I heard a story once about an old woman with severe dementia who went to a wedding with her family. To their complete and utter horror, at a brief moment during the ceremony when nothing was happening, she audibly growled to herself, “Now what?”
When I graduated from Malone in 2011, I had no definite path for my short-term, long-term, or any-term future. Since then, I have asked myself many times in the same manner as the old woman, “Now what?” I have been frustrated and angered when good opportunities have passed me by, and remorseful after I turned my nose up to a series of good opportunities. All this time I have been struggling with the immortal post-graduate question, “Now what? I’ve got a whole life to live—what to do with it?”
I am often reminded of the advice given to me by one of my favorite professors—that that which I am seeking is not merely a job, but a vocation. And guiding this vocation-seeking process is, in his perspective, the primary goal of a liberal arts university, far greater than merely supplying the student with a particular skill set.
A vocation—“what is my purpose in this world?” And the question is augmented when you find yourself asking, “What is God’s purpose for my existence?” I have sought the counsel of this professor several times since graduation, frustrated that it seemed like I was aimlessly wandering in a maze, like God was not hearing my prayers for guidance towards my calling. He responded by explaining my spiritual and vocational movement as a journey through a labyrinth—not a maze. “In a labyrinth,” he said, “it often appears as if you are regressing, moving toward no definite goal. But if you keep going you will find that you had to walk in that seemingly aimless direction to be on the path that brings both confidence and satisfaction in yourself as a member of society, and even more so the confidence and satisfaction as God’s servant.”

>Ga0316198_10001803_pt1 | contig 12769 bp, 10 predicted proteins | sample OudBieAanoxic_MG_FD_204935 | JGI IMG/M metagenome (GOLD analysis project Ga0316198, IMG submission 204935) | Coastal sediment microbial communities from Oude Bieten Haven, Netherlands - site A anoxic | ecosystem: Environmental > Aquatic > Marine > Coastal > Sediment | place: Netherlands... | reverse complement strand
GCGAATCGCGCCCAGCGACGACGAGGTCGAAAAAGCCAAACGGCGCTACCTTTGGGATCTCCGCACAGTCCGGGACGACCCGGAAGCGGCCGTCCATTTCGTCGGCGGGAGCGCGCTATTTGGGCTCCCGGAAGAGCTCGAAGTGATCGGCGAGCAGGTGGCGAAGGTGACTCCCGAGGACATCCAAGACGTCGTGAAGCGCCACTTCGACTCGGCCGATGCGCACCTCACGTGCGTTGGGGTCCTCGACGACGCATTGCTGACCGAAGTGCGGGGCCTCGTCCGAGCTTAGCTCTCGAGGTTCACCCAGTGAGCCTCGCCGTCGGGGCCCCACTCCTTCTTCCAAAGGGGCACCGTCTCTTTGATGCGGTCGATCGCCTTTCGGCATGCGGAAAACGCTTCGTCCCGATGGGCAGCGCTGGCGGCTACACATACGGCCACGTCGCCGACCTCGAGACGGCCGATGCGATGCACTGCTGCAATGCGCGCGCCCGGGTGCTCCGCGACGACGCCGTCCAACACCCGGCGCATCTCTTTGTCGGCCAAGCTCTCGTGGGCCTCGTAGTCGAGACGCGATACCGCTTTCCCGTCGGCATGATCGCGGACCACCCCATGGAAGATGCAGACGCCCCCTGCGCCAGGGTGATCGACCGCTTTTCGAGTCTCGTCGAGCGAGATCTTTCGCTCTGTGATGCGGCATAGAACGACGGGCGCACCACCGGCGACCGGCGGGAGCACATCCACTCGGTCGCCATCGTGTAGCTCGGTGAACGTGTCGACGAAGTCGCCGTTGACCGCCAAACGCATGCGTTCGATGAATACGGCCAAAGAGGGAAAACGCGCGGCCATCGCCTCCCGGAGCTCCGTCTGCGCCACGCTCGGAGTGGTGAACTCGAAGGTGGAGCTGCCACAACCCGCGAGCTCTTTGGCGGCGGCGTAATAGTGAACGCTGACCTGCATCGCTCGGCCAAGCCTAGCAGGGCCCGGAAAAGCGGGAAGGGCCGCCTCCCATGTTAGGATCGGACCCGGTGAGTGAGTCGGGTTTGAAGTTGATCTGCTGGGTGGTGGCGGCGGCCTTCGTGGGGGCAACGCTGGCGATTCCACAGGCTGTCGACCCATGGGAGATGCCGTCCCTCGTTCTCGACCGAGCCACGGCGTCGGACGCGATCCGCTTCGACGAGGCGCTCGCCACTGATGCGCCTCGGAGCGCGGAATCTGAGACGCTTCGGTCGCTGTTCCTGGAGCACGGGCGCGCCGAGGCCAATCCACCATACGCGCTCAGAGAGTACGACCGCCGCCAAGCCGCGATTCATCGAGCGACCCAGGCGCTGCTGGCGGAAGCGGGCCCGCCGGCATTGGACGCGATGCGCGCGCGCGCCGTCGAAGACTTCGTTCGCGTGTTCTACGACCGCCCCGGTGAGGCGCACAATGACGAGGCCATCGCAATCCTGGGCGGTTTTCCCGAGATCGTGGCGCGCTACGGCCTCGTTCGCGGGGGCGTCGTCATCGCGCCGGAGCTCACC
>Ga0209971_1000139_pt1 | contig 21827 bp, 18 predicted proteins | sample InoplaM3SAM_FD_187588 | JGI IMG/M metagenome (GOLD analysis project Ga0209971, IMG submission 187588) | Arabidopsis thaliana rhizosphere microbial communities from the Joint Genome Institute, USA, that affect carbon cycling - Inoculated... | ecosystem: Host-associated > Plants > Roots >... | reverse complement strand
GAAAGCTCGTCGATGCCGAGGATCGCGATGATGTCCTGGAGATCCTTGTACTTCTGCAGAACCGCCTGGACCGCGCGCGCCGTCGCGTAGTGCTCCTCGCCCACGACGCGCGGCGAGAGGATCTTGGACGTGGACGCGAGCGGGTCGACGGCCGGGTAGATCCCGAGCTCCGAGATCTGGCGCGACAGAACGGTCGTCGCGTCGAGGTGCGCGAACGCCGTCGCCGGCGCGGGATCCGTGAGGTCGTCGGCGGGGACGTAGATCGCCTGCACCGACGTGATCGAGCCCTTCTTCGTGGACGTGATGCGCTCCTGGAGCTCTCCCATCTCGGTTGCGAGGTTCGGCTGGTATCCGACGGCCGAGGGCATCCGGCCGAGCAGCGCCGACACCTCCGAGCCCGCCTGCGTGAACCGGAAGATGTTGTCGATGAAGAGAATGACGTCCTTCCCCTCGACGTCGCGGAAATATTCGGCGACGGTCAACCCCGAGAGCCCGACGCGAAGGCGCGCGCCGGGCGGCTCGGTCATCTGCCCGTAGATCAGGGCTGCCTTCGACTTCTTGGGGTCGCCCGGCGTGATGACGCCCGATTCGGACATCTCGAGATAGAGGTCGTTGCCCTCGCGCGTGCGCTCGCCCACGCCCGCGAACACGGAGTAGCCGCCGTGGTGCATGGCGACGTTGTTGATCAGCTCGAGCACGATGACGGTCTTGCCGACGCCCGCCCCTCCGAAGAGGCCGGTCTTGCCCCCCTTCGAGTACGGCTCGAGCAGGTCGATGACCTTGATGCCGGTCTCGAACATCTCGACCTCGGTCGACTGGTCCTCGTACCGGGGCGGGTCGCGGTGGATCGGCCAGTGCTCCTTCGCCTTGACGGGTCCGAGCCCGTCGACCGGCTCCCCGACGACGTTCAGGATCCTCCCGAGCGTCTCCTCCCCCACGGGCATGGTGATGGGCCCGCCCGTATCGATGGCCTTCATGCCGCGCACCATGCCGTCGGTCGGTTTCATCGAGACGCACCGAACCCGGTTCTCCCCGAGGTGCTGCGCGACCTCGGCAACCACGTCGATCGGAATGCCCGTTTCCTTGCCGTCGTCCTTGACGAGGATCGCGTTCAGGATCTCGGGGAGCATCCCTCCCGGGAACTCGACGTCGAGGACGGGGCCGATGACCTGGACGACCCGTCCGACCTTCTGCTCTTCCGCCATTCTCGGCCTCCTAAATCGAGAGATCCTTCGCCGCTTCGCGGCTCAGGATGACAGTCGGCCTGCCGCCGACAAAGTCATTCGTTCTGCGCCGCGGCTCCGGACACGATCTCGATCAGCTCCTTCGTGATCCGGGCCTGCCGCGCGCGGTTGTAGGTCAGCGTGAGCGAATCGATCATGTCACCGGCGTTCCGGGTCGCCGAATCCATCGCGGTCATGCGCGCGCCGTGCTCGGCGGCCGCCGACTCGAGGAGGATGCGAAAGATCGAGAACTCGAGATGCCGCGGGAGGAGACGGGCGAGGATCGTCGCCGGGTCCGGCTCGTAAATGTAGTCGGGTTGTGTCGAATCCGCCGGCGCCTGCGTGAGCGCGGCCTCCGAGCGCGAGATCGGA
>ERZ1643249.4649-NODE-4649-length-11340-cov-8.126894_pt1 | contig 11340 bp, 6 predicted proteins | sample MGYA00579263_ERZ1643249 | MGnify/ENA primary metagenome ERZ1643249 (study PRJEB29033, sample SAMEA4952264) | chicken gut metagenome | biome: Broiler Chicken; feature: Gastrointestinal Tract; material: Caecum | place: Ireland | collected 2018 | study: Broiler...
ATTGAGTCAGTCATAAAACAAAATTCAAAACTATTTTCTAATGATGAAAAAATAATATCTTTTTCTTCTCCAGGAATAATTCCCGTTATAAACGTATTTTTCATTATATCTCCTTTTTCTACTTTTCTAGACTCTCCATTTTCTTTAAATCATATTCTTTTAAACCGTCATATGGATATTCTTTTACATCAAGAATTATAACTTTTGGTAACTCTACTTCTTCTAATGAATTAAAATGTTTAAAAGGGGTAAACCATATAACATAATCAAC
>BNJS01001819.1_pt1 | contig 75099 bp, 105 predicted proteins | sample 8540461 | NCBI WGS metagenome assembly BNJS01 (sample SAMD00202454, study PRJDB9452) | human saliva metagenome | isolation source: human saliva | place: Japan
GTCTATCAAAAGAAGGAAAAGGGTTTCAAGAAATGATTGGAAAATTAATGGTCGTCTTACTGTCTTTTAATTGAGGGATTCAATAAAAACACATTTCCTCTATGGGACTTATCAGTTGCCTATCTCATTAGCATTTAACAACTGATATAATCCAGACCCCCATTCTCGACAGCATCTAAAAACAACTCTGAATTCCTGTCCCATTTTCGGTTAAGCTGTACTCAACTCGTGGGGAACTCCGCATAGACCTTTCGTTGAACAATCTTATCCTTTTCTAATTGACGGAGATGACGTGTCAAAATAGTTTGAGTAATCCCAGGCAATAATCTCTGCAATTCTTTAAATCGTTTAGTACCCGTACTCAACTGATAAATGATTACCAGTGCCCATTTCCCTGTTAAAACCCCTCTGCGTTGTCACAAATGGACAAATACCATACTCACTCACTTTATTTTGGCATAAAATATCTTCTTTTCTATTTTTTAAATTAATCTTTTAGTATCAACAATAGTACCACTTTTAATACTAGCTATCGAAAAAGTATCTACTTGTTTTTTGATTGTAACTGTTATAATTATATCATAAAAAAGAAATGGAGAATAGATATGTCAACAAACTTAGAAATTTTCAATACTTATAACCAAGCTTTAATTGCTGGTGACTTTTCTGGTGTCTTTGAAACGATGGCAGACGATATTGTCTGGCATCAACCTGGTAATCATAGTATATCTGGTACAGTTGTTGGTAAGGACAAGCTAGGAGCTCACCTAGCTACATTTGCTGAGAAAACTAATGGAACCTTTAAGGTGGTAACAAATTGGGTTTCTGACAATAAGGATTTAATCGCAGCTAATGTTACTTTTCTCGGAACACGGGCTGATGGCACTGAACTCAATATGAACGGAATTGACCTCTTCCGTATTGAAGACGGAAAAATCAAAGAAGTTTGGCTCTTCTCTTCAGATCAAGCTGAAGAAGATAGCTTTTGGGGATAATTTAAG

This, for the Christian, is the true understanding of a vocation, a following of one’s calling. This is also true freedom—in which the servant has the liberty and joy to do God’s will in his or her life, and the freedom from the enemy’s snares in this peregrine pilgrimage through the hostile world.
To me, the questions, “What will I do?” and “Who will I serve?” appear to be the same. For the God who willed you into existence will certainly guide you, should you devote your very being to God as a sacrifice of thanksgiving. When the Archangel Gabriel announced to Mary her vocation, that of facilitating the incarnation of the Son of God, she responded in complete and utter humility: “Behold the maidservant of the Lord! Let it be to me according to your word” (Luke 1:38).
In seeking out our calling, both before and after graduation, let us bear in our minds Mary’s extreme humility, and hold that as the standard to which we strive. Are we going to serve ourselves, or are we going to dedicate our lives to the greatest honor that any human being may receive—that of answering God’s calling, doing His will, and working towards the coming of His Kingdom, which is already extant in the hearts of His servants.
May we seek that vocation, that calling which God has given to each person according to His perfect will; and having received it, may we respond with the words, “Behold the servants and maidservants of the Lord! Let it be to us according to your word!”
Jonathon Lincoln is an alumnus of Malone University.